The 40 credit hours he earned at FTCC will transfer seamlessly to N.C. State, where he will be entering a graduate-level nuclear engineering program.
The smaller class sizes at FTCC meant more opportunity to interact with instructors.
FTCC’s affordability – “$76 an hour!” Growney exclaimed. The cost for the same courses at N.C. State would have been more than three times that amount.
Growney, who already had two bachelor’s degrees from the University of Missouri in linguistics and in Spanish language and literature, appreciated the quality of the instruction at FTCC.
“There’s not a single class that I’ve taken at FTCC that I don’t think was as good or better than any of the classes that I took at the University of Missouri,” he said. “The classes were fantastic.”
Growney said he hopes to use the engineering education he receives to help develop competitive, clean and sustainable sources of energy for the United States.
“I want to leave the world a cleaner place for my two young boys,” he said.
Benjamin Hawley and David Meza, both Army veterans in their 20s, both graduated with Associate in Engineering degrees and have both been accepted into N.C. State’s College of Engineering program.
Meza won a prestigious Goodnight Scholarship, an award given through N.C. State to students studying in STEM disciplines or affiliated education majors. The scholarship is worth $23,000 per year for up to three years for transfer students. Hawley was a finalist for the scholarship.
Meza, who grew up in California, said FTCC was his first college experience – and he loved it.
“I’ve had so many great teachers here, especially in the math department,” he said. “They made math not easy, but definitely more approachable and not scary.”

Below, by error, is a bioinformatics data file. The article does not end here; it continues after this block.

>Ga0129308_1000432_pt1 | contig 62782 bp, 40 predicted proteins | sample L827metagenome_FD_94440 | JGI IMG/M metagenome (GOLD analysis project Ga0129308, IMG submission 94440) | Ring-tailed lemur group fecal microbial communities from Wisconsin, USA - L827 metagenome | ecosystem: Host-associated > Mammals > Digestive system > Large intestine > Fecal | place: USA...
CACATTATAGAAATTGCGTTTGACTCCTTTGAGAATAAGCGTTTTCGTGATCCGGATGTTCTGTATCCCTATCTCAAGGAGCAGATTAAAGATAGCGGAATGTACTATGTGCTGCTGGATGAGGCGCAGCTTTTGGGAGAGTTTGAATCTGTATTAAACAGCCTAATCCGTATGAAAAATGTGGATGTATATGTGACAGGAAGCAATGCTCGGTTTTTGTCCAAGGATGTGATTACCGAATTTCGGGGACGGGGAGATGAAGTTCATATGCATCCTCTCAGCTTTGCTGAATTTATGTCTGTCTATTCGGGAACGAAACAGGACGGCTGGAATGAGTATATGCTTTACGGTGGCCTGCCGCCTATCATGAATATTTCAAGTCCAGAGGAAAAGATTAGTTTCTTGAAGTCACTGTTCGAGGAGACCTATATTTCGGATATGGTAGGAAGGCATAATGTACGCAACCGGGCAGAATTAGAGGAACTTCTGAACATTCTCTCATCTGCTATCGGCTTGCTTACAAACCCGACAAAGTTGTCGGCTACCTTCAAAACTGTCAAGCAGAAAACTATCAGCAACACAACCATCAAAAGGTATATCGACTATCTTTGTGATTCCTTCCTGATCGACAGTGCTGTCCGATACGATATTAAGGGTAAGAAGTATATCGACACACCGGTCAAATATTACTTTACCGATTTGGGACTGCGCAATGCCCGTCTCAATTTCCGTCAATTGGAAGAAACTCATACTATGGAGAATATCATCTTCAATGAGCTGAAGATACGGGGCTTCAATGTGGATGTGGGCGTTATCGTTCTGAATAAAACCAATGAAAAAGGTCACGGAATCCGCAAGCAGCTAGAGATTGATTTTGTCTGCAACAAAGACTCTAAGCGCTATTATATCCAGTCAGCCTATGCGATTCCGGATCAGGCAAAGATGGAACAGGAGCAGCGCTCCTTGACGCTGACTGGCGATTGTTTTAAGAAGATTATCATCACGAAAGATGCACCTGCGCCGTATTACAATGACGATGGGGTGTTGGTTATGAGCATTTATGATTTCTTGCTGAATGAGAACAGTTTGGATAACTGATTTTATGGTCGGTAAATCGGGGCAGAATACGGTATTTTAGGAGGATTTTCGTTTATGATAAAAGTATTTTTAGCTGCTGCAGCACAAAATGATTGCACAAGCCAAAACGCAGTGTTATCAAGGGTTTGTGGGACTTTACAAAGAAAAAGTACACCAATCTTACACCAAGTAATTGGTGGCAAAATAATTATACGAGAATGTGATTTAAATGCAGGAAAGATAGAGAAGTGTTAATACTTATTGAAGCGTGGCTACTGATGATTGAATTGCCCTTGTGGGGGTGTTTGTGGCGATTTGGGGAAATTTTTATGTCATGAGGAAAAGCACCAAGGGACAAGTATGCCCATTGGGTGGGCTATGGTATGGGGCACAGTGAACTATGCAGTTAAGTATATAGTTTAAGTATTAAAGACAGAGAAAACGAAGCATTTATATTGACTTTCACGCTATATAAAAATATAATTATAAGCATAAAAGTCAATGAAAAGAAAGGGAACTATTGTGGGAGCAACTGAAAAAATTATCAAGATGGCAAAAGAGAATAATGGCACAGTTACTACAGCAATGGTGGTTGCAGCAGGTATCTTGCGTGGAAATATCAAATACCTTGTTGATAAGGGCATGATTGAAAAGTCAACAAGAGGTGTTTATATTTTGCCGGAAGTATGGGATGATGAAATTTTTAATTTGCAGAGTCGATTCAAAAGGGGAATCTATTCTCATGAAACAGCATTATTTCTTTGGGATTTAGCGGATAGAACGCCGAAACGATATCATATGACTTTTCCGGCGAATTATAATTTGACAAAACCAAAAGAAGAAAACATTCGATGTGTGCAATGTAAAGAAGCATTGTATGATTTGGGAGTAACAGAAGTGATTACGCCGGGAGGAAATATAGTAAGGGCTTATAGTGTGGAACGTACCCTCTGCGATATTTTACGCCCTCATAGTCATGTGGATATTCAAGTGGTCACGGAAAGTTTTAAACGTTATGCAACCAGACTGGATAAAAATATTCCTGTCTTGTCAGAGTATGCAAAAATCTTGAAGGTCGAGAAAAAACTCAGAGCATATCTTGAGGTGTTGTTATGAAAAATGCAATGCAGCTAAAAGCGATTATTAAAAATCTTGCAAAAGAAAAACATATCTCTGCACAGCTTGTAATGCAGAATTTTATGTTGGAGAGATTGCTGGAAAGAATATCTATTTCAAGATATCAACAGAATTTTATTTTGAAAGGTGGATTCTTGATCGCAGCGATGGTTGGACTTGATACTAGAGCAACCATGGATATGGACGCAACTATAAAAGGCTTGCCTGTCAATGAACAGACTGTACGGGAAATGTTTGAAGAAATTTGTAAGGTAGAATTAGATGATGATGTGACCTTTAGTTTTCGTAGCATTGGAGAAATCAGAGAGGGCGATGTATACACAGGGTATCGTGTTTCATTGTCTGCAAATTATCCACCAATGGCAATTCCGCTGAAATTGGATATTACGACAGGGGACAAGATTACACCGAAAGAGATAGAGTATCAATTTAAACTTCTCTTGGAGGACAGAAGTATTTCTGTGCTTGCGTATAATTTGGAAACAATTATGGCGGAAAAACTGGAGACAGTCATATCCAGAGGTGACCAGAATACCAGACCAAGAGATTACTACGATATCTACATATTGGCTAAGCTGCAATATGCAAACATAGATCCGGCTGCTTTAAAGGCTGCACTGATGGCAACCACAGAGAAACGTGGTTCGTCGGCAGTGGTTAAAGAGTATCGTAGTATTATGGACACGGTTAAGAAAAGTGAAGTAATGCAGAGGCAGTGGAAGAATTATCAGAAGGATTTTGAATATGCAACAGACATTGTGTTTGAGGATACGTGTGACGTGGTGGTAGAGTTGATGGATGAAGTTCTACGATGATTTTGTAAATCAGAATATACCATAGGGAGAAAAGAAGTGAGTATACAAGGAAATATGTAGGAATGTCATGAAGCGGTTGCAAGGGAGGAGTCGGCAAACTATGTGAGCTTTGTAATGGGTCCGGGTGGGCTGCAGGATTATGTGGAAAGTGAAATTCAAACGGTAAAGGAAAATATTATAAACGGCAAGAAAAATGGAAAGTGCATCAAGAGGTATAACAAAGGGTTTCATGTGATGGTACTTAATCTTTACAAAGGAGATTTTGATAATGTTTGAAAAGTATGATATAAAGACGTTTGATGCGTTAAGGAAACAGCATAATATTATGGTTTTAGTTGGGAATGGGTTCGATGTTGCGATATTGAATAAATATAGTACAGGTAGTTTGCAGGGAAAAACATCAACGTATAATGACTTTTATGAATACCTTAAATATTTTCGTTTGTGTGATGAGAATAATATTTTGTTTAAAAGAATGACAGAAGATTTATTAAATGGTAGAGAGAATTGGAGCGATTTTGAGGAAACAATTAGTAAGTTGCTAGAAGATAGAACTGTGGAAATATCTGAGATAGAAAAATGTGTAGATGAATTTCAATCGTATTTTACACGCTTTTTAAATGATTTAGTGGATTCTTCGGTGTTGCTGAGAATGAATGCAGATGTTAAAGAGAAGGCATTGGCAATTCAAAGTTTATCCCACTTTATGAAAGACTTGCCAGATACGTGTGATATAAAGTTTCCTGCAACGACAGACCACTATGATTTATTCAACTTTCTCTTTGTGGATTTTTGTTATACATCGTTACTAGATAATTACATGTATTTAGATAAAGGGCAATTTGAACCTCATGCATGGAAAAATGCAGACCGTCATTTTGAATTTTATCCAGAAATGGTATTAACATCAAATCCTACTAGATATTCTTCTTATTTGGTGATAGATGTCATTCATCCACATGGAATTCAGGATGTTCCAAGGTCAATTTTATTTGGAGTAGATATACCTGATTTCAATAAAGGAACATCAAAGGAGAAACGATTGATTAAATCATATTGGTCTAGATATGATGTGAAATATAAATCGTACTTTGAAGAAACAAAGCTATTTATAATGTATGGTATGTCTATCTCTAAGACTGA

He said he found the school to be very welcoming, with helpful instructors and staff.
“I definitely would recommend FTCC,” he said. “I haven’t had any bad experiences with any classes or instructors.”
Meza said he valued the many services provided to students and wished he’d used the Student Learning Center more.
“I went there a couple of times and found they provide so much tutoring,” he said. “It blows my mind that it is not completely packed all the time. The second I saw it, I said I’m going to see if N.C. State has something like this.”
He currently plans to pursue a career in computer engineering.
Michael Campbell, 19, graduated with an Associate of Engineering degree and an Associate of Civil Engineering Technology degree as well as a certificate and next heads to UNC Charlotte’s College of Engineering. He said he ultimately wants to have his own consulting firm specializing in electrical engineering.
Campbell started taking classes at FTCC when he was a student at Jack Britt High School.
After graduating from Jack Britt in 2021, Campbell decided to continue at FTCC for his associate degree before transferring to a four-year university. Campbell said FTCC provided him with flexibility, familiarity and the classes that he needed. Also, it was affordable – less than half the cost of what he’d have paid for the same courses at UNC Charlotte.
“The price was right,” Campbell said.